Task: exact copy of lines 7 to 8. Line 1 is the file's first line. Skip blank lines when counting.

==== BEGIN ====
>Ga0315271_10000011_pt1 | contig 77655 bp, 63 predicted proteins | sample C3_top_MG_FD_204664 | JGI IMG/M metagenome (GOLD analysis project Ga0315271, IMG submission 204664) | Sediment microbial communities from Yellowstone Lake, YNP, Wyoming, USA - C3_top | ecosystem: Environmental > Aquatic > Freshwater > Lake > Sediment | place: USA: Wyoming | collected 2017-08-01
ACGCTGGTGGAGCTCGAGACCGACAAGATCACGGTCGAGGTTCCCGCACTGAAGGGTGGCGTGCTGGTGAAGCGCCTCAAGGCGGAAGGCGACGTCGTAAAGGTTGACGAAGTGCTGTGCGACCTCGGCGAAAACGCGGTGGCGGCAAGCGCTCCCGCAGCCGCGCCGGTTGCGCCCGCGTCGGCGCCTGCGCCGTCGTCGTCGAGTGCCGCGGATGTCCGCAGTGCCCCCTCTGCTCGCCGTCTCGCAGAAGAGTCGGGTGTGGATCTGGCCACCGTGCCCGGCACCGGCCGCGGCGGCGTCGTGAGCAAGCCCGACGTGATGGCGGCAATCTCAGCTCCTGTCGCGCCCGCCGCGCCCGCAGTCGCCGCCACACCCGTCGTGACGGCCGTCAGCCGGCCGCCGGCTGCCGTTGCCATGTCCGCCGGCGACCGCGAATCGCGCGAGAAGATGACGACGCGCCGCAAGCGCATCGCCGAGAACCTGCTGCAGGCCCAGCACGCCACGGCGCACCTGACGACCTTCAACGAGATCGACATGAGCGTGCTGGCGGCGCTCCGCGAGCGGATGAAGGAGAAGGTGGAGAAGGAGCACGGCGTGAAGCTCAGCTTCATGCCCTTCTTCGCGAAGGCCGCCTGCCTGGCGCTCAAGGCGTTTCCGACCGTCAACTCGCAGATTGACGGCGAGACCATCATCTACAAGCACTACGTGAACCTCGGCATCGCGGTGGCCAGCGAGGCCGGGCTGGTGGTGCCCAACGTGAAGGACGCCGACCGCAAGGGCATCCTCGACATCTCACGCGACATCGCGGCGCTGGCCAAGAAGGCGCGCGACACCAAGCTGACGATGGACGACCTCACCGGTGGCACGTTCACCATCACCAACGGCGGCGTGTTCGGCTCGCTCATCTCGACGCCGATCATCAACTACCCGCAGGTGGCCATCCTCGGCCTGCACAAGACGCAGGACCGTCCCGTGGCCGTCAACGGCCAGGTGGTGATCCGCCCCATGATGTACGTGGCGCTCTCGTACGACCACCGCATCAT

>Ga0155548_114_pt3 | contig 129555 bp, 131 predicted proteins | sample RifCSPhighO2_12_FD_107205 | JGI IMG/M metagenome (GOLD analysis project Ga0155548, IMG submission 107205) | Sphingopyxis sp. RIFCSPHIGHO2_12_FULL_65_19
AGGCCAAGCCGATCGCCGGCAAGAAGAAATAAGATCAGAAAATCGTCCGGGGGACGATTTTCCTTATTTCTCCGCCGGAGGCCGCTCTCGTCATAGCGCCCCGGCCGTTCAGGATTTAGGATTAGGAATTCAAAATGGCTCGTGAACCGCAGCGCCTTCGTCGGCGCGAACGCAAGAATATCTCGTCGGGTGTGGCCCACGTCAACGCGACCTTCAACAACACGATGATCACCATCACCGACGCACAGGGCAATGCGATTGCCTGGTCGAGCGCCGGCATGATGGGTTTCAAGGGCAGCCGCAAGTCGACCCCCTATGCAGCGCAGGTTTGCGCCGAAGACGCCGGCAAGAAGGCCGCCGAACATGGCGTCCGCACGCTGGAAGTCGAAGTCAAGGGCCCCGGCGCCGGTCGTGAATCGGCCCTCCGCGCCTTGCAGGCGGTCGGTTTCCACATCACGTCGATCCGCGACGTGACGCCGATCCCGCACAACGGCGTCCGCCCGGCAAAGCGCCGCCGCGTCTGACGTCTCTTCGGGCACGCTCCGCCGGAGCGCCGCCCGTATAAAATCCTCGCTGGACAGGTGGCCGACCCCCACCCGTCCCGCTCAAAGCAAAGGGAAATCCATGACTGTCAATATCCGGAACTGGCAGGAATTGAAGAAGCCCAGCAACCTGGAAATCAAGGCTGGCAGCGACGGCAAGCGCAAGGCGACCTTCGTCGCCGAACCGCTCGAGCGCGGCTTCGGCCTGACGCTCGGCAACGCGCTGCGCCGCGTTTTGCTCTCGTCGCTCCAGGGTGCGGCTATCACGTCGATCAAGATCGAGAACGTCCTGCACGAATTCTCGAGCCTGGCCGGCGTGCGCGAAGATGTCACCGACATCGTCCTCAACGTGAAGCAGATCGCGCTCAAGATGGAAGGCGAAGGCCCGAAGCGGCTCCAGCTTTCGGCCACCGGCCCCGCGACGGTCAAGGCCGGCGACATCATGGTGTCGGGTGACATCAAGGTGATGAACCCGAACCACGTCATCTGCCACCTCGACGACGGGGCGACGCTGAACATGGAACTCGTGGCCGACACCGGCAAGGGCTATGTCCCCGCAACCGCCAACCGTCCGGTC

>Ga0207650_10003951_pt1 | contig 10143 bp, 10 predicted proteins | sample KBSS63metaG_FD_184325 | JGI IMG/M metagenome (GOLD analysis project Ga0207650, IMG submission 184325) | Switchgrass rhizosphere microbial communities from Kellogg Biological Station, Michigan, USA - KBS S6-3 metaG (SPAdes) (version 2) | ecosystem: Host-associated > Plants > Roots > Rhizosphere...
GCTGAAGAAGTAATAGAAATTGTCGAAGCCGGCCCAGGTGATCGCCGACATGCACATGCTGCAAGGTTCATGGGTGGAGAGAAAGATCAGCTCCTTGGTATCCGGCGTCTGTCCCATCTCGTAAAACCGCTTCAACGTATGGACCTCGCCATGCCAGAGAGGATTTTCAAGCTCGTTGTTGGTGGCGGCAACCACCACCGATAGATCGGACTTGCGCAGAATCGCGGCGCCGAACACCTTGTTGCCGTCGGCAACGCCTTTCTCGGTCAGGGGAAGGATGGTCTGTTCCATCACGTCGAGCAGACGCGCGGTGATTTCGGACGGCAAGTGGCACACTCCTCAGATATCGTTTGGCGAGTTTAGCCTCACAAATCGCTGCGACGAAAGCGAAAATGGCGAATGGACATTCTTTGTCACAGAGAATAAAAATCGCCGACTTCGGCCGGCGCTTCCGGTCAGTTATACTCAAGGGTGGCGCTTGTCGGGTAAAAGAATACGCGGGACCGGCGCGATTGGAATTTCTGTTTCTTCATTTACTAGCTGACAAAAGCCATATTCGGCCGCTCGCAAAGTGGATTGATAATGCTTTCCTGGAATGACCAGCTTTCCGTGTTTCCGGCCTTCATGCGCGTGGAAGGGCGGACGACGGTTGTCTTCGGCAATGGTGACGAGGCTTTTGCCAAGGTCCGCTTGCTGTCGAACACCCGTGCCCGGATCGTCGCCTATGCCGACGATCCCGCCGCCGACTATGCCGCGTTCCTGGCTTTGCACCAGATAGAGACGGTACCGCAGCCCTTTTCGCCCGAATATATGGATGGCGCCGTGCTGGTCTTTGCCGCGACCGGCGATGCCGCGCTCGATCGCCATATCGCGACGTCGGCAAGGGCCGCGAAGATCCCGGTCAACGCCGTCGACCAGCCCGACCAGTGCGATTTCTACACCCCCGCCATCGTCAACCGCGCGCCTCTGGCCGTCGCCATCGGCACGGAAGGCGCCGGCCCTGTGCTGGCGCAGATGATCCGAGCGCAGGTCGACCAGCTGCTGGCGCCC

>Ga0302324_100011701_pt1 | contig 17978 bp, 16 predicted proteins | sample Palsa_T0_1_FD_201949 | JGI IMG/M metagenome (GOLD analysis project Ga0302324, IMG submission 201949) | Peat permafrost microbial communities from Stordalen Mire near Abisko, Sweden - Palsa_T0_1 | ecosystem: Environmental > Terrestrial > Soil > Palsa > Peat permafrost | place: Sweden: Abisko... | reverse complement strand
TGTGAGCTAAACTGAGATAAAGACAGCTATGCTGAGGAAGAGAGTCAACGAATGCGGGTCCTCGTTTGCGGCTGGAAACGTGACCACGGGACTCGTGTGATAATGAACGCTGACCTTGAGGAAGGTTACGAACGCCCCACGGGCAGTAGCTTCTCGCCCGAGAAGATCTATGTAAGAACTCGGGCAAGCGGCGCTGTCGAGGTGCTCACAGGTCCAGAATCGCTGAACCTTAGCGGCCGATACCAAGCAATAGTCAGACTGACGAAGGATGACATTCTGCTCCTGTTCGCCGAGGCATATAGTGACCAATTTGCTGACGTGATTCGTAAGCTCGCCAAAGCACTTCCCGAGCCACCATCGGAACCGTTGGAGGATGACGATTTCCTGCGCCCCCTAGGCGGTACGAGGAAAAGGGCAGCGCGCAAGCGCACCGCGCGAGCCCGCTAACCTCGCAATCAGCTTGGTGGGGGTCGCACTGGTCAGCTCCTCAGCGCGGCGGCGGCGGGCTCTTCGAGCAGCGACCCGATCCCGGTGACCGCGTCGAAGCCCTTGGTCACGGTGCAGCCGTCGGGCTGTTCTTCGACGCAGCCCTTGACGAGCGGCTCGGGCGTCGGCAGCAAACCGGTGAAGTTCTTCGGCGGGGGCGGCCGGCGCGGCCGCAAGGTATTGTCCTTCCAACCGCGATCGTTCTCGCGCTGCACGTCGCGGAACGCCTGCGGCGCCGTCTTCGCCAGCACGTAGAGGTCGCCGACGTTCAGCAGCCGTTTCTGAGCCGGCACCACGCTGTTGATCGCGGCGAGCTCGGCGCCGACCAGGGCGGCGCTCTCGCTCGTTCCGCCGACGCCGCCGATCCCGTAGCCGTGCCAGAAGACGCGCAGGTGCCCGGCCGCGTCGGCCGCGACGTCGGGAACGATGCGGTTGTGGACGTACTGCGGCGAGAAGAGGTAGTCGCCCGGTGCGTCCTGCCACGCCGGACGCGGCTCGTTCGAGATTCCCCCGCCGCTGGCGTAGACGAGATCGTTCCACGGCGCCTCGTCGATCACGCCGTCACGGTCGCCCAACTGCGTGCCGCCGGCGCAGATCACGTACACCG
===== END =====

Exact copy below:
>Ga0302324_100011701_pt1 | contig 17978 bp, 16 predicted proteins | sample Palsa_T0_1_FD_201949 | JGI IMG/M metagenome (GOLD analysis project Ga0302324, IMG submission 201949) | Peat permafrost microbial communities from Stordalen Mire near Abisko, Sweden - Palsa_T0_1 | ecosystem: Environmental > Terrestrial > Soil > Palsa > Peat permafrost | place: Sweden: Abisko... | reverse complement strand
TGTGAGCTAAACTGAGATAAAGACAGCTATGCTGAGGAAGAGAGTCAACGAATGCGGGTCCTCGTTTGCGGCTGGAAACGTGACCACGGGACTCGTGTGATAATGAACGCTGACCTTGAGGAAGGTTACGAACGCCCCACGGGCAGTAGCTTCTCGCCCGAGAAGATCTATGTAAGAACTCGGGCAAGCGGCGCTGTCGAGGTGCTCACAGGTCCAGAATCGCTGAACCTTAGCGGCCGATACCAAGCAATAGTCAGACTGACGAAGGATGACATTCTGCTCCTGTTCGCCGAGGCATATAGTGACCAATTTGCTGACGTGATTCGTAAGCTCGCCAAAGCACTTCCCGAGCCACCATCGGAACCGTTGGAGGATGACGATTTCCTGCGCCCCCTAGGCGGTACGAGGAAAAGGGCAGCGCGCAAGCGCACCGCGCGAGCCCGCTAACCTCGCAATCAGCTTGGTGGGGGTCGCACTGGTCAGCTCCTCAGCGCGGCGGCGGCGGGCTCTTCGAGCAGCGACCCGATCCCGGTGACCGCGTCGAAGCCCTTGGTCACGGTGCAGCCGTCGGGCTGTTCTTCGACGCAGCCCTTGACGAGCGGCTCGGGCGTCGGCAGCAAACCGGTGAAGTTCTTCGGCGGGGGCGGCCGGCGCGGCCGCAAGGTATTGTCCTTCCAACCGCGATCGTTCTCGCGCTGCACGTCGCGGAACGCCTGCGGCGCCGTCTTCGCCAGCACGTAGAGGTCGCCGACGTTCAGCAGCCGTTTCTGAGCCGGCACCACGCTGTTGATCGCGGCGAGCTCGGCGCCGACCAGGGCGGCGCTCTCGCTCGTTCCGCCGACGCCGCCGATCCCGTAGCCGTGCCAGAAGACGCGCAGGTGCCCGGCCGCGTCGGCCGCGACGTCGGGAACGATGCGGTTGTGGACGTACTGCGGCGAGAAGAGGTAGTCGCCCGGTGCGTCCTGCCACGCCGGACGCGGCTCGTTCGAGATTCCCCCGCCGCTGGCGTAGACGAGATCGTTCCACGGCGCCTCGTCGATCACGCCGTCACGGTCGCCCAACTGCGTGCCGCCGGCGCAGATCACGTACACCG